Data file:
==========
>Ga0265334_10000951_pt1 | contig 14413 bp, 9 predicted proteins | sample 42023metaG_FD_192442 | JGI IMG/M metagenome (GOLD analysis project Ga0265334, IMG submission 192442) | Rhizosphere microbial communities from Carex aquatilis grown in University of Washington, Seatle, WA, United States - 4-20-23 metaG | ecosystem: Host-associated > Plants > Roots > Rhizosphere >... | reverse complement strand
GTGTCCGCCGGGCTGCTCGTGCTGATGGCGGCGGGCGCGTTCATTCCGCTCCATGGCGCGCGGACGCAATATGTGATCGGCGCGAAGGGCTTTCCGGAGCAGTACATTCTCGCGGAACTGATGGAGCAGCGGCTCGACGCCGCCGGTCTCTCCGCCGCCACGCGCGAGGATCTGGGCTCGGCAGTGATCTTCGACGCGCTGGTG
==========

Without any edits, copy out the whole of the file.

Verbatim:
>Ga0265334_10000951_pt1 | contig 14413 bp, 9 predicted proteins | sample 42023metaG_FD_192442 | JGI IMG/M metagenome (GOLD analysis project Ga0265334, IMG submission 192442) | Rhizosphere microbial communities from Carex aquatilis grown in University of Washington, Seatle, WA, United States - 4-20-23 metaG | ecosystem: Host-associated > Plants > Roots > Rhizosphere >... | reverse complement strand
GTGTCCGCCGGGCTGCTCGTGCTGATGGCGGCGGGCGCGTTCATTCCGCTCCATGGCGCGCGGACGCAATATGTGATCGGCGCGAAGGGCTTTCCGGAGCAGTACATTCTCGCGGAACTGATGGAGCAGCGGCTCGACGCCGCCGGTCTCTCCGCCGCCACGCGCGAGGATCTGGGCTCGGCAGTGATCTTCGACGCGCTGGTG